NASA’s Webb “Pathfinder Telescope” Successfully Completes Second Super-Cold Optical Test

Engineers inspect the James Webb Space Telescope's "pathfinder telescope," after its second super-cold optical test in Chamber A at NASA's Johnson Space Center. Image Credit: NASA/Chris Gunn

Engineers inspect the James Webb Space Telescope’s “pathfinder telescope,” after its second super-cold optical test in Chamber A at NASA’s Johnson Space Center. Image Credit: NASA/Chris Gunn

November 30, 2015 – The James Webb Space Telescope’s “pathfinder telescope,” or “Pathfinder” recently completed its second super-cold optical test that resulted in the first checkout of specialized optical test equipment designed to illuminate the telescope’s optics through to the instrument focal planes, and the procedures used to operate this test equipment.

While the actual flight elements of NASA’s Webb telescope are assembled, engineers are testing the non-flight equipment installed in the test chamber to ensure that tests on the real Webb telescope later go safely and according to plan.

After the first Pathfinder test was completed in June 2015, the Aft Optics System or AOS, which includes the Tertiary Mirror and Fine Steering Mirror, was installed on the Pathfinder to prepare for a second test.

The Pathfinder is a non-flight replica of the Webb telescope’s center section backplane, or “backbone,” that includes flight spare mirrors. The full Pathfinder was then outfitted with special fiber-fed infrared optical sources that simulate star images. Those star images, or infrared sources, along with a specially instrumented infrared detector were used during the second test to perform end-to-end testing of the full Pathfinder telescope system. The AOS and the source system was built by Ball Aerospace and Technologies Corp’s facilities in Boulder, Colorado.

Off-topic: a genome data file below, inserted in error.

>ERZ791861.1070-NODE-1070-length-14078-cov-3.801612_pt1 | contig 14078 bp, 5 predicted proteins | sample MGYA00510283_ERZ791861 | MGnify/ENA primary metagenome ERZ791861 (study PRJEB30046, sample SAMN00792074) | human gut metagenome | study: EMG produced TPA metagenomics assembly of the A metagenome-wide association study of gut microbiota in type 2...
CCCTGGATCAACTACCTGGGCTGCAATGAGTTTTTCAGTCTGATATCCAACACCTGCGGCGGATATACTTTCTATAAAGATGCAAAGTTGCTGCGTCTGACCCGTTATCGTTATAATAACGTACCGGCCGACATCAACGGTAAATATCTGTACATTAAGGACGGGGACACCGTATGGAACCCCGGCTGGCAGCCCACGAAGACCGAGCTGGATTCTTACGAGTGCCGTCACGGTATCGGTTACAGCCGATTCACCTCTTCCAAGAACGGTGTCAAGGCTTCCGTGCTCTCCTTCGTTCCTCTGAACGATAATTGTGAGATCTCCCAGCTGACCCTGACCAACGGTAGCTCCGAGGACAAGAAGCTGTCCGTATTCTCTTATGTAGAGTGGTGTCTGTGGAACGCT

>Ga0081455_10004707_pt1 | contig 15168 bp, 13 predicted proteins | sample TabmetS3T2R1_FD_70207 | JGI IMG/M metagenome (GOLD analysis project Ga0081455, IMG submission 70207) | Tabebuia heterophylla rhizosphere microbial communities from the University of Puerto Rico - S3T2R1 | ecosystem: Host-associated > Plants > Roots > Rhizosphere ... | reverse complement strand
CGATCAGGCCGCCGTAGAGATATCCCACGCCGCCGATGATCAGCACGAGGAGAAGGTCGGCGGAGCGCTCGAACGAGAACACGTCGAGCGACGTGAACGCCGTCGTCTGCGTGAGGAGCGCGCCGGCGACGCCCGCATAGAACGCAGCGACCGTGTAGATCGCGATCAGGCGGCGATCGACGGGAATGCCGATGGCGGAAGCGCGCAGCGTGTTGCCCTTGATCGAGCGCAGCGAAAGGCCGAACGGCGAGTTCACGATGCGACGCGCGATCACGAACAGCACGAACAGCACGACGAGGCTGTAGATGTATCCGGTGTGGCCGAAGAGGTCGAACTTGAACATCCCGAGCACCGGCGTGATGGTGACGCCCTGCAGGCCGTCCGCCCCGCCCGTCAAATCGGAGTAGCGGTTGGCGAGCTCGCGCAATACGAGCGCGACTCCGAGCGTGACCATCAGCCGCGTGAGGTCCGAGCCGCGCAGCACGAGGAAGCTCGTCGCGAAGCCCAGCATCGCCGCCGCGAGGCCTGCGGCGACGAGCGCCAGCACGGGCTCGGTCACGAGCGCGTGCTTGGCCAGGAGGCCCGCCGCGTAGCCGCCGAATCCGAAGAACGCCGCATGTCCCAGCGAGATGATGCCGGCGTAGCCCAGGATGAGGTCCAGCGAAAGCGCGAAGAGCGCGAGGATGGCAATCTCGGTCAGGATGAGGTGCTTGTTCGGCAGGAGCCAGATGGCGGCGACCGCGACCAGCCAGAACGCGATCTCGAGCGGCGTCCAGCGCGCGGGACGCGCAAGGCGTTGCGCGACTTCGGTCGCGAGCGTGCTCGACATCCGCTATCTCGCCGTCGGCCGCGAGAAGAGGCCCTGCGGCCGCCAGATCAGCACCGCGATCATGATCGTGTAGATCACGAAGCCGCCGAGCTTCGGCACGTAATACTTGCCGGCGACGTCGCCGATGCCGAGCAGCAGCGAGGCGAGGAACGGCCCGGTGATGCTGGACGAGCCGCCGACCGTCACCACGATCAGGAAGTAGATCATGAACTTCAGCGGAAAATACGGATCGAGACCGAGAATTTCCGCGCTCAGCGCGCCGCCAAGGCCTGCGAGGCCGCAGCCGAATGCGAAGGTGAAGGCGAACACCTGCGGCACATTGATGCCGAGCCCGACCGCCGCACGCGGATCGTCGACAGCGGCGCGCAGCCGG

“Practice makes perfect. Since we will be testing the world’s largest ever cryogenic telescope for the first time in the world’s largest cryogenic test chamber, we need to be experienced in using our test equipment so we can focus on the performance of the telescope,” said Mark Clampin, Webb telescope Observatory Project Scientist at NASA’s Goddard Space Flight Center in Greenbelt, Maryland.

The flight backplane comes in three segments, a center section and two wing-like parts, all of which will support large hexagonal mirrors on the Webb telescope. The pathfinder only consists of the center part of the backplane. However, during the test, it held two full size spare primary mirror segments and a full size spare secondary mirror to demonstrate the ability to optically test and align the telescope at the planned operating temperatures of -400 degrees Fahrenheit (-240 Celsius). The test equipment used to test the telescope primary mirror and used to hold the entire pathfinder telescope were built by Harris Corporation of Rochester, New York.

The first and second cryogenic optical testing of the Pathfinder were conducted in Chamber A at NASA’s Johnson Space Center in Houston, Texas, where the testing of the flight hardware will occur in 2017. The extremely cold conditions inside the chamber are created by running liquid nitrogen and extremely cold helium gas through plumbing criss-crossing the surface of two big metal shells or “shrouds” nested inside the chamber walls.

“Now that the second test is done, it means that all optical test systems have been checked out,” said Lee Feinberg, Webb telescope Optical Telescope Element Manager at NASA Goddard.

A third and final precursor test called “Thermal Pathfinder” will follow in 2016 that will fully test all the test equipment needed to simulate the temperature environment of space. Once this is complete, all test equipment and procedures needed to test the actual full flight telescope in early 2017 will be checked-out and ready.

Artist's rendering of the James Webb Space Telescope. Image Credit: Northrop Grumman

Artist’s rendering of the James Webb Space Telescope. Image Credit: Northrop Grumman

The James Webb Space Telescope is the scientific successor to NASA’s Hubble Space Telescope. It will be the most powerful space telescope ever built. Webb is an international project led by NASA with its partners, the European Space Agency and the Canadian Space Agency.